Andy Hawes 


Spiritual directors must be vigilant in discerning unhelpful trends in the field of spirituality. It is certainly the case that books and websites on prayer and spirituality proliferate; there is no assuaging the appetite for those seeking ‘a way to pray’ or a ‘spirituality to explore.’ But it is not every spirit that can be trusted and it is helpful to test any innovation with three tests: Is it in accord with the teaching of Jesus? Does it further the proclamation of the Kingdom of God? Does it lead to ‘koinonia’—the unique experience of communion and shared life of the church?

Of all the most recent trends, ‘mindfulness’ seems to have the most staying power. Mindfulness began as a tool of cognitive behaviour therapy approved by mental health practitioners, and is now a technique taught in day courses and retreats throughout the churches. Mindfulness is the practice of giving attention to the moment, of deliberately shedding concerns of the past and the future to cherish the present and through this attention come to a fresh and renewed appreciation of the possibilities of life. In this way the practioner of mindfulness can gradually reorder their interior life to become happily stable in who they are and where they are. This is, of course, a rather crude summary but it does explain the essence of the practice.

Transposing this into Christian prayer prompts a question: why look to the techniques of mindfulness when the whole rich and varied range of scripture teaches the same thing? The same practice but with one important difference: the Christian attends to the moment because in it the eternal love and purpose of the Father is revealed. Christianity has long taught that there are only two elements of time: now and eternity. One example that springs to mind is ‘The practice of the presence of God’ by Brother Lawrence.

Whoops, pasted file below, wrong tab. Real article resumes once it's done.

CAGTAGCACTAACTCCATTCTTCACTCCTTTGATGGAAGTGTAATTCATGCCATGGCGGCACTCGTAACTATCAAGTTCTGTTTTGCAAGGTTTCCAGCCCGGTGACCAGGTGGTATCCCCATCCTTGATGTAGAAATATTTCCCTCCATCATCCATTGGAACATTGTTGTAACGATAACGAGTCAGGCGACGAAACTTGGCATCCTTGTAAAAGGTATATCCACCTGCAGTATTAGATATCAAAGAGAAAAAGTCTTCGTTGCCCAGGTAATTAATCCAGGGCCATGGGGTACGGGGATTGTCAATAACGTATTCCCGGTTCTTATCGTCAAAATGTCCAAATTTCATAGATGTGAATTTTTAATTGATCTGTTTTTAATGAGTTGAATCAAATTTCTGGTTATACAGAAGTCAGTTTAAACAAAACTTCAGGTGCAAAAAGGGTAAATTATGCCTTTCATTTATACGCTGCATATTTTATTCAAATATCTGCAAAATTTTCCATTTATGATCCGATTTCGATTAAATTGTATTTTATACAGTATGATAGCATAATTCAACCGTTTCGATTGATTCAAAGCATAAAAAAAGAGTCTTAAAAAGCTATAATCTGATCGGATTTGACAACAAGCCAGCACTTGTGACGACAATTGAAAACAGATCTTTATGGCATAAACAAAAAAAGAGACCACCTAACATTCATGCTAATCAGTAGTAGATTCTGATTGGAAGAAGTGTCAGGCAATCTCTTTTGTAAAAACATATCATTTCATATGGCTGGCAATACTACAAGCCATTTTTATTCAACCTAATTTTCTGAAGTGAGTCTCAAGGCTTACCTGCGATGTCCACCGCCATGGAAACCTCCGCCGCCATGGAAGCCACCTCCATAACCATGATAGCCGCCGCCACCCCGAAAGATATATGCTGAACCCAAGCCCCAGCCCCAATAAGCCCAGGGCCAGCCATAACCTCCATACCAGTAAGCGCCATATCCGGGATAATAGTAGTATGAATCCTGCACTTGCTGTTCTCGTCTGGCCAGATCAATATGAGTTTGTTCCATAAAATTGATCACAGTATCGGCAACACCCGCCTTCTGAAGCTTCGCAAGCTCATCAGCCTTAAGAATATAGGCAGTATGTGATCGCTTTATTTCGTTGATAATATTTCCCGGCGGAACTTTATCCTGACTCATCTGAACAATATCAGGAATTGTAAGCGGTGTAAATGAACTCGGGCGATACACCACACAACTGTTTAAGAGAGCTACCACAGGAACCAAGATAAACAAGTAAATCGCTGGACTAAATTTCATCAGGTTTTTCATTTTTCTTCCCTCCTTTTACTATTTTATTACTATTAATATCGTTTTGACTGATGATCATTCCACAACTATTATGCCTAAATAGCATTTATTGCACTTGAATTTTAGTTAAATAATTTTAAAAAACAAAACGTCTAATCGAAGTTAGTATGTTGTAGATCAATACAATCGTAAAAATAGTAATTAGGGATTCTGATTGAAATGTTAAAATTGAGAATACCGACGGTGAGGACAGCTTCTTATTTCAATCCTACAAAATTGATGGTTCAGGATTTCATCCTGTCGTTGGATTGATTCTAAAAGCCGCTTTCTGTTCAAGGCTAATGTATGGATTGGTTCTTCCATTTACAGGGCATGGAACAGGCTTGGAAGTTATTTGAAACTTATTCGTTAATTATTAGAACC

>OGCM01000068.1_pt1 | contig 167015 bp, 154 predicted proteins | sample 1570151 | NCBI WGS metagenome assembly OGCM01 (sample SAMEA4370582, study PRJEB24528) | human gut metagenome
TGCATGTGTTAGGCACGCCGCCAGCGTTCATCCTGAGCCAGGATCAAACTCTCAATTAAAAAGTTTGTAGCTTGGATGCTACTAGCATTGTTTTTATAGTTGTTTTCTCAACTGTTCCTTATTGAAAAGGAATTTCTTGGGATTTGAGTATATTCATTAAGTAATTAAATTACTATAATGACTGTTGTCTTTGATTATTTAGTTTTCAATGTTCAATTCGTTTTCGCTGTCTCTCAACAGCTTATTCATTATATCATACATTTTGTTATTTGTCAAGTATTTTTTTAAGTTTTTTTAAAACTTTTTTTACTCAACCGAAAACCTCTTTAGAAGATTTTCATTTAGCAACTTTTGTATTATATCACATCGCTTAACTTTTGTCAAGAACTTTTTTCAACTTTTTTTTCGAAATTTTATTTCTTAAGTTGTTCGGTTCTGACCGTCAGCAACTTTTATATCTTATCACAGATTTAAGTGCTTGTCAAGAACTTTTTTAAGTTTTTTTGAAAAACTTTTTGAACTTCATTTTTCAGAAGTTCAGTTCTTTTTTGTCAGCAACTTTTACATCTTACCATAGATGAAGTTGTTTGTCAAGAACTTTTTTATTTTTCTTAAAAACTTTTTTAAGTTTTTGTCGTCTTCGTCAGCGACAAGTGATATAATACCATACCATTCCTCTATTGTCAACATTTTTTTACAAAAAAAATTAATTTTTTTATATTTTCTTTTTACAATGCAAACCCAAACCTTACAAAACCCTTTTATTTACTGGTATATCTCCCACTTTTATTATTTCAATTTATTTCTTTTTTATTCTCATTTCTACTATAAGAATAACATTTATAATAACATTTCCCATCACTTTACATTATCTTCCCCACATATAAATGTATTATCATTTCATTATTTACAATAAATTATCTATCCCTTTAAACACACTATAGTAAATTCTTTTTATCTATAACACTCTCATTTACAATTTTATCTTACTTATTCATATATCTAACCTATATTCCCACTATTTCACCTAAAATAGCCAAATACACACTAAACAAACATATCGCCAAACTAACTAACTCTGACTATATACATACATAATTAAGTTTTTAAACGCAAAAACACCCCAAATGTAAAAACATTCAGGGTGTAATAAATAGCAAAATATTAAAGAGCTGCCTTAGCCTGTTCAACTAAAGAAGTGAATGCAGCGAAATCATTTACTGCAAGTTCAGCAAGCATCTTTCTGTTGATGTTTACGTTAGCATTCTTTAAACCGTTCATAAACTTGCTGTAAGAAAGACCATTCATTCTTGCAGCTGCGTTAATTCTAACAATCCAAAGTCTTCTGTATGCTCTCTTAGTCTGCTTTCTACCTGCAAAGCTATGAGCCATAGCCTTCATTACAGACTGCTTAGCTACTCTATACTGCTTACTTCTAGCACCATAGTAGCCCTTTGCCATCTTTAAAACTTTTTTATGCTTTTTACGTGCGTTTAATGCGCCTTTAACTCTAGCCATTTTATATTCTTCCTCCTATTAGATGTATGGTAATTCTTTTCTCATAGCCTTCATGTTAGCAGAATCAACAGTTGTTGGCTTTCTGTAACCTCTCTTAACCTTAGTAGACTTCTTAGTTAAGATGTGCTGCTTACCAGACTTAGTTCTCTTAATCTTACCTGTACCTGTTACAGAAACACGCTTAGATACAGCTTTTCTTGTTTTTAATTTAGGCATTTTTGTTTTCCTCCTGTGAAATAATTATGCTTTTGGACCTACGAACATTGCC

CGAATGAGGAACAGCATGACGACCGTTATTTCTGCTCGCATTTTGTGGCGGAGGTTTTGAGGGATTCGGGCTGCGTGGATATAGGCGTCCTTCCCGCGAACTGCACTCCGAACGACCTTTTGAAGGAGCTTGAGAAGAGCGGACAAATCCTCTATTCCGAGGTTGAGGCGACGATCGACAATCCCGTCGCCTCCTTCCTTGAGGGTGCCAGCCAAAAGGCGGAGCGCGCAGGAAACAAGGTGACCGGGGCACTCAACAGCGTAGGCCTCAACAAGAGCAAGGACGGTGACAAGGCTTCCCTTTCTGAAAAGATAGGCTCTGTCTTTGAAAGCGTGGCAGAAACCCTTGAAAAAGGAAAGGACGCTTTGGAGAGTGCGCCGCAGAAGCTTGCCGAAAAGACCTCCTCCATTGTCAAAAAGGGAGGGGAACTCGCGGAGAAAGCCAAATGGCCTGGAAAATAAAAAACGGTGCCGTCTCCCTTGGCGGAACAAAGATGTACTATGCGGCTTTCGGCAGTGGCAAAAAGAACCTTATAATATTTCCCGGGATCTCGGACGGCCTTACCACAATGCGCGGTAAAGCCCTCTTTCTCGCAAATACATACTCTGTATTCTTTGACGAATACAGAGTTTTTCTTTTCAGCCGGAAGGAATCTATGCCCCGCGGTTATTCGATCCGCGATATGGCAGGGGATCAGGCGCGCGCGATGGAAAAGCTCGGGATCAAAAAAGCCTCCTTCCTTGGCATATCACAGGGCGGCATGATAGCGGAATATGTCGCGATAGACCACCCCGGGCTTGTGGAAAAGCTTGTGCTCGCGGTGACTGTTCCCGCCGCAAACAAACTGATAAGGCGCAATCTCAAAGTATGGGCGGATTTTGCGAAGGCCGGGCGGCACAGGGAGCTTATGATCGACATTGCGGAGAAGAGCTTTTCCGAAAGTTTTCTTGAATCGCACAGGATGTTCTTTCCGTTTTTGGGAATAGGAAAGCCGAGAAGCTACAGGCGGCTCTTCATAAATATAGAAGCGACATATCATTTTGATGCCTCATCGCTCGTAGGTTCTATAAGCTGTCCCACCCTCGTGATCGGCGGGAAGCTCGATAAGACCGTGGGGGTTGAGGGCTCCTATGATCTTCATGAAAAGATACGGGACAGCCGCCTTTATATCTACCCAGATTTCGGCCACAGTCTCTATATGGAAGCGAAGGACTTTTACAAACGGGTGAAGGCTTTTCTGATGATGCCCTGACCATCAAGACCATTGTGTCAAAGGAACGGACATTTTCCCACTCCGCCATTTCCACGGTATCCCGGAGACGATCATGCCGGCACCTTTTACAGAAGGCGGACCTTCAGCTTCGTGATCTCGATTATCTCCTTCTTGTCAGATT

Jesus is the teacher of ‘mindfulness.’ When Jesus urges us to ‘consider the lilies of the field’ he is teaching mindfulness, likewise at the end of the same chapter (Matthew 6) when he urges us ‘do not be anxious about tomorrow.’ The psalms repeat this counsel or command to be in the moment and direct the mind to God in the midst of the turmoil of the world; Psalm 46 is renowned for its verse ‘be still and know that I am God.’ The repeated teaching to ‘wait upon the Lord’ is nothing else than mindfulness. Consider (Ecclesiasticus 6): ‘Let thy mind be upon the ordinances of the Lord and meditate continually in his commandments; he shall establish thine heart and give thee wisdom at thine own desire.’ 

At the root of this apologia for a Christian basis for mindfulness is a nagging question. Why is so much contemporary Christian spirituality borrowing from the secular world, or even other faiths? There is a very worrying answer to this question: it is because those who sense a call and responsibility to teach and guide others in prayer have a very poor knowledge of scripture, tradition and the treasures of the faith. If that is the case, we all should be deeply concerned.